Monthly Archives: July 2008

New study material online (including Español)

Over at BibleWorld I have posted the following items including Español el material de estudio de la Biblia.:

  • La Authoridad Biblica (under Foreign Language Materials). This book is for class or individual study.
  • Introduction to the Prophets. (This, and the other items below, are under Old Testament Studies.) Brief introductory outline showing the role of the prophets in Israel.
  • Analysis of the Book of Isaiah. This is the analysis by George L. Robinson.
  • Comparison of Kings of Israel, Judah, and Foreign Rulers. Helpful chart with dates for all rulers.

One you get to BibleWorld click on the Download Study Material in PDF link. Then scroll to the material you would like to take a look at and download if you wish.

Here is the link to BibleWorld.

CUIL – new search engine

My search engine of choice is Google. Occasionally I use one of the other popular ones. Now another one comes along claiming to be the world’s biggest search engine. They say they have already indexed over 120 billion web pages. I see that some of the technical articles are critical of CUIL (pronounced COOL). My approach to this sort of thing is to try it for yourself and see if it provides good results. I can’t say that I am immediately attracted to Cuil, but it will probably improve. When I entered my name [isn't that what you do?] a lot of the posts on this blog came up.

Cuil is an old Irish word for knowledge. For knowledge, ask Cuil.

To get directly to the search page go here. To read about CUIL go here.

Second Temple Model in new location

For years the model of Jerusalem from the time of the second temple was displayed on the grounds of the Holyland Hotel in Jerusalem. When the hotel needed the space to enlarge, the decision was made to relocate the model on the grounds of the Israel Museum. This was a wonderful decision. It is now possible to visit the model, the Shrine of the Book, and the archaeology museum with one stop. Also, the Bible Lands Museum is across the road.

Second Temple at the time of Herod and Christ? I know that Bible students wonder about this designation. In our Bible classes we often point out that the temple was first built by Solomon, king of Israel (970-931 B.C.). That temple was destroyed by the Babylonians in 586 B.C. The temple was rebuilt after the return from the Babylonian Exile in the days of the Persian King Darius (520-516 B.C.). If we consider Herod’s work a remodeling of the second temple, then I suppose we could think of it as the second temple. Herod’s work was so massive that we probably should think of it as the third temple. Herod began this work about 19/20 B.C. There is a reference to the long project in the gospel of John.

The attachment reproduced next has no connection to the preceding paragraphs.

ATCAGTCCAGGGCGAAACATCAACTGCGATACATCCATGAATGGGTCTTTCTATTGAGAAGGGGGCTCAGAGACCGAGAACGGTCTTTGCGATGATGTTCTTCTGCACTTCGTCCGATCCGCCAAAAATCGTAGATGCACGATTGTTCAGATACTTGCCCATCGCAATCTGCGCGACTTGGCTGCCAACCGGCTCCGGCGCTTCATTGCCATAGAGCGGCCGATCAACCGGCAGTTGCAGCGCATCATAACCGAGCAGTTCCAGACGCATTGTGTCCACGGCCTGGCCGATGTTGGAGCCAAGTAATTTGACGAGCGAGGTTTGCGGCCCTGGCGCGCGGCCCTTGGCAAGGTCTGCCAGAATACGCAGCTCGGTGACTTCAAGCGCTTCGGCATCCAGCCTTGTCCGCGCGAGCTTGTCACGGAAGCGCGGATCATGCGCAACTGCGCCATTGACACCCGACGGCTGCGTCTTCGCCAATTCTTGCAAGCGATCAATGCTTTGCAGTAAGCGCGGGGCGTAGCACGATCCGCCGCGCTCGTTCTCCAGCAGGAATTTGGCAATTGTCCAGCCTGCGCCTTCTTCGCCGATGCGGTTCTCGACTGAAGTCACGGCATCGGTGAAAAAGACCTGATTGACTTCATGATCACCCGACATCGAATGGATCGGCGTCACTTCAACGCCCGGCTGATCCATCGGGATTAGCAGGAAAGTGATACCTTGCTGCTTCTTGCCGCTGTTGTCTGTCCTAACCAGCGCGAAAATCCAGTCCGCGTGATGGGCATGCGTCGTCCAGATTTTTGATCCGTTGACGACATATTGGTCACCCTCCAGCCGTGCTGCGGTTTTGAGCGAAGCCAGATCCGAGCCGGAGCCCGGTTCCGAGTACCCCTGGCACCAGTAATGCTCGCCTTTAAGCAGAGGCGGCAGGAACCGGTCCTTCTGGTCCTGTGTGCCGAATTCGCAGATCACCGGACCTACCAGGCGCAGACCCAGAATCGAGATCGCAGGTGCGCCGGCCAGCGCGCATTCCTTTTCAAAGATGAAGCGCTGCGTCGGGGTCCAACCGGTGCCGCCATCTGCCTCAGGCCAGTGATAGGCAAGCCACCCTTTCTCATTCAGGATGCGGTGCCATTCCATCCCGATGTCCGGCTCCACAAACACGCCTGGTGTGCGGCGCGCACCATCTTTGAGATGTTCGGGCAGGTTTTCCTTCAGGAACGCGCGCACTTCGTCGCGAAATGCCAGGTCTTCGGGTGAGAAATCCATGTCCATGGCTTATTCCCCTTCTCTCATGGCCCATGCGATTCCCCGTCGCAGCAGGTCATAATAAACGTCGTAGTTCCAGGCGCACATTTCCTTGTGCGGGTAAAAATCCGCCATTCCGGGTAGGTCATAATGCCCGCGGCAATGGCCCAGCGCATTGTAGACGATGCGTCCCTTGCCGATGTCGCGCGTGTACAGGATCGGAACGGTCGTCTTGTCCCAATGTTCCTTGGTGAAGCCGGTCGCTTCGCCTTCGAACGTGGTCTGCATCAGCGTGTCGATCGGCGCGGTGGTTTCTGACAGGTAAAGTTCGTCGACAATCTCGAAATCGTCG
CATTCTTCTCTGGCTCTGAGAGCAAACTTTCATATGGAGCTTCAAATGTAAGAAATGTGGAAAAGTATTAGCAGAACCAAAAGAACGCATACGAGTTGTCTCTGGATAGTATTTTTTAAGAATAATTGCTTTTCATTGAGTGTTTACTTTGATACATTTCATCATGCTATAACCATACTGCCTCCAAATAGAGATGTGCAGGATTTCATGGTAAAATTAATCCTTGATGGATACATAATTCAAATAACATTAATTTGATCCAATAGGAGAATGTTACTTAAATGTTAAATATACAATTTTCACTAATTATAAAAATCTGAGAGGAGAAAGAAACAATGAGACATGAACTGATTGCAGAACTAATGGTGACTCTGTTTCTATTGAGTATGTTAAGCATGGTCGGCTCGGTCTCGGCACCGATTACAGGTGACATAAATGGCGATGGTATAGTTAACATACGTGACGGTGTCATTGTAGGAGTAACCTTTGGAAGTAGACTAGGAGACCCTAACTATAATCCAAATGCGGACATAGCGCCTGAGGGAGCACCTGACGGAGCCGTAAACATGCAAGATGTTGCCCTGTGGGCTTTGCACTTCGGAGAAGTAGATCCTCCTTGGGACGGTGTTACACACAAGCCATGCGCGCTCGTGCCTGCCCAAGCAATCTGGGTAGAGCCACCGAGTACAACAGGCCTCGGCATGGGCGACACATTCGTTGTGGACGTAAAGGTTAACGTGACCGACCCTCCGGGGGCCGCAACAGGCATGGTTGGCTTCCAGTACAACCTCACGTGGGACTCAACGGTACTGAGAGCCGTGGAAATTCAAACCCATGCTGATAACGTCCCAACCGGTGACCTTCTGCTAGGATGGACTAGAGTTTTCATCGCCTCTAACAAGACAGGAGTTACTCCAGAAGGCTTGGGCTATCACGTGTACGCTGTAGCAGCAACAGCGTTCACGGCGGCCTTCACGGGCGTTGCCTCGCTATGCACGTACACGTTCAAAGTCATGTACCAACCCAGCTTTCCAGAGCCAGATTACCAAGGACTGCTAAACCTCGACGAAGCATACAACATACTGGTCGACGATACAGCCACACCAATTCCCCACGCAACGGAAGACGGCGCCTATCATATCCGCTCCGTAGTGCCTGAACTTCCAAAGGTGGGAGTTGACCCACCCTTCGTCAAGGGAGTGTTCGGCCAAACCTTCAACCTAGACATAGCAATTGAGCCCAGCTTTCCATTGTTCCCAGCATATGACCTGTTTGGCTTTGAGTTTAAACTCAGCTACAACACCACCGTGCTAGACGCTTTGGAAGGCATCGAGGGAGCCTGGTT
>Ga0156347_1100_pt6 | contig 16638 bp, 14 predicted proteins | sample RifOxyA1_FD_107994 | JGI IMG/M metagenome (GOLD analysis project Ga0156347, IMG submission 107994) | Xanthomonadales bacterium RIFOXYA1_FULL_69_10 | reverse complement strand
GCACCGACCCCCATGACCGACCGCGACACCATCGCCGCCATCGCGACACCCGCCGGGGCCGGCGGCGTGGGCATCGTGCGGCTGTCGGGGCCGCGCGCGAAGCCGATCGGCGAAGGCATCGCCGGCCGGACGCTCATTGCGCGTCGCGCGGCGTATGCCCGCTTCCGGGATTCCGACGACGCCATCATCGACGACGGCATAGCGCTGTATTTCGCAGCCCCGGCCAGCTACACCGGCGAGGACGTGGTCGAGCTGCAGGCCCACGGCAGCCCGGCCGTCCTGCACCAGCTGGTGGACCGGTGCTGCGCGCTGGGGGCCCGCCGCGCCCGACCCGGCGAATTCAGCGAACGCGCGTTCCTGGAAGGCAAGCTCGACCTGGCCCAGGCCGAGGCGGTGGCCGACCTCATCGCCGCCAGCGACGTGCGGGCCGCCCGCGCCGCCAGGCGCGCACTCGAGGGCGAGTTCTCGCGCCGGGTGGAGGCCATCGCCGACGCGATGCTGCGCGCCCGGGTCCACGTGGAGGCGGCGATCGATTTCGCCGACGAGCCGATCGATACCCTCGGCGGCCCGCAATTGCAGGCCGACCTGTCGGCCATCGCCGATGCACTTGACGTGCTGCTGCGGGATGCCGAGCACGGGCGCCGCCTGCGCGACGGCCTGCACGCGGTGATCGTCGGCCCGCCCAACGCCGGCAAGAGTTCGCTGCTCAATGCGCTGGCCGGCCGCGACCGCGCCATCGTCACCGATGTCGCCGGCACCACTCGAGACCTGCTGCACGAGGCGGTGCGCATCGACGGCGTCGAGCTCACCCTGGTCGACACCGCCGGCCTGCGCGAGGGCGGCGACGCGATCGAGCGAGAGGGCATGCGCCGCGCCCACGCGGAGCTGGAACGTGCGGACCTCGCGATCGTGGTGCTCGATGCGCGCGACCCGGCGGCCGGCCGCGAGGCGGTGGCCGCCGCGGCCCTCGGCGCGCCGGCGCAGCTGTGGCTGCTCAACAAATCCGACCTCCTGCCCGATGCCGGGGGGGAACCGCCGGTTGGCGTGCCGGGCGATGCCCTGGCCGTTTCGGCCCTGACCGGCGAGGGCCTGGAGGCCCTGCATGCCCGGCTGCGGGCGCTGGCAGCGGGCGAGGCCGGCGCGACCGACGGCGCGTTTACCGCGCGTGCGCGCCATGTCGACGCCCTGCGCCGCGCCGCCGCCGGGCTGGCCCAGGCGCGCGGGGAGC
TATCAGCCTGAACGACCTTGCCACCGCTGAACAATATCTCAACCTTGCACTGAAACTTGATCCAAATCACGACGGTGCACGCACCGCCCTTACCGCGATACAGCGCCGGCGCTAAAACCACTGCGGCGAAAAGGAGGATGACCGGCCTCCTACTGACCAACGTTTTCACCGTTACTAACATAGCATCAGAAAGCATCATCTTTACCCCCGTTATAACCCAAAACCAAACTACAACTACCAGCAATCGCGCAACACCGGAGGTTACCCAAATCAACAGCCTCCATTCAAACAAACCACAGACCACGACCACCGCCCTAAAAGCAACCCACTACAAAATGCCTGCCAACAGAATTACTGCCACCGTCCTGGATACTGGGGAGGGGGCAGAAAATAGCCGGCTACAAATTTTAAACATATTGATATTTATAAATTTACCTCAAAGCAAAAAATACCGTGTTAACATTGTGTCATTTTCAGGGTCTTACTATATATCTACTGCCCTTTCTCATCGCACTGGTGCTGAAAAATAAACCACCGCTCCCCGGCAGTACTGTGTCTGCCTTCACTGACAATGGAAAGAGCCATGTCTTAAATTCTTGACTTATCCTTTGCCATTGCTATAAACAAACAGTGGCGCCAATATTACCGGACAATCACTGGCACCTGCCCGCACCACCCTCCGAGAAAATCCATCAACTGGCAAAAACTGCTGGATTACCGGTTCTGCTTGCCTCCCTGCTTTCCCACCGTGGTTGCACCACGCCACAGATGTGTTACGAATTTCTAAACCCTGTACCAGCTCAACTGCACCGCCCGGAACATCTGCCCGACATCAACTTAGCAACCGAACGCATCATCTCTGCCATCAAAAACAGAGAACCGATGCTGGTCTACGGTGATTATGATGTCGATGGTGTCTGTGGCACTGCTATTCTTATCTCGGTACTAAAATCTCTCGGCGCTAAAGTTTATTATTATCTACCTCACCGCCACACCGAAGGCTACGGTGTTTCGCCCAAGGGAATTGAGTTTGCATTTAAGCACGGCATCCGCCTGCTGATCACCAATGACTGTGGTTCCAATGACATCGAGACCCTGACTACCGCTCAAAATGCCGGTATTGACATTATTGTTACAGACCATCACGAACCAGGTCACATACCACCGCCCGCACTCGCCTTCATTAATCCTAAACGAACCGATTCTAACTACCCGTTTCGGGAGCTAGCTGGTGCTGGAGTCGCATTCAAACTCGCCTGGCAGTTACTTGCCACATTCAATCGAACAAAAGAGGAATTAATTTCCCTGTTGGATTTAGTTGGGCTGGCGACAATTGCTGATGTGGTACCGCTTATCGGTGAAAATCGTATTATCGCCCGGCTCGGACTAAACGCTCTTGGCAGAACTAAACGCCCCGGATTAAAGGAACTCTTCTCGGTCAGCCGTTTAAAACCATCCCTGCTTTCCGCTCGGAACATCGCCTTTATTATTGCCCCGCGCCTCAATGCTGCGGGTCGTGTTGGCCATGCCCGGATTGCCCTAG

John 2:19-22  Jesus answered them, “Destroy this temple, and in three days I will raise it up.”  20 The Jews then said, “It took forty-six years to build this temple, and will You raise it up in three days?”  21 But He was speaking of the temple of His body.  22 So when He was raised from the dead, His disciples remembered that He said this; and they believed the Scripture and the word which Jesus had spoken. (John 2:19-22)

Here is a photo I made in April of the model which is based on available literary and archaeological evidence. In the background you see the Knesset of Israel and the Shrine of the Book where some of the Dead Sea Scrolls are displayed.

Second Temple Model of Jerusalem at its new location

A river in Pamphylia

This week I am busy with a number of projects, but I wanted to share a beautiful photo that I made early one morning in the mid-80s. This is a river that flows from the Tarus Mountains into the Mediterranean at Antalya, Turkey. Antalya is know in the Bible as Attalia. Paul and Barnabas sailed from Attalia at the conclusion of the first preaching journey.

When they had spoken the word in Perga, they went down to Attalia. From there they sailed to Antioch, from which they had been commended to the grace of God for the work that they had accomplished. (Acts 14:25-26)

Attalia was in the Roman province of Pamphylia in the days of Paul.

A river in Pamphylia with the Tarus Mountains in the background.

Sinaitic Manuscript now online (with some problems)

The AP news release about the Sinaitic Manuscript can be read here. The release correctly points out that the manuscript from the fourth century is the oldest complete New Testament. Of course, we have manuscripts of portions of the New Testament from the early second century.

The British Library says the full text of the Codex Sinaiticus will be available to Web users by next July, digitally reconnecting parts that are held in Britain, Russia, Germany and a monastery in Egypt’s Sinai Desert.

It is significant that all parties owning portions of the manuscript have agreed to work together to make the material available online. In the past I have made a few photos of the open pages of the manuscript in the British Museum. But with the glare of the glass it was always difficult to get a good photo. More recently the British Museum manuscript has been displayed in the new British Library, but in a dimly lit room.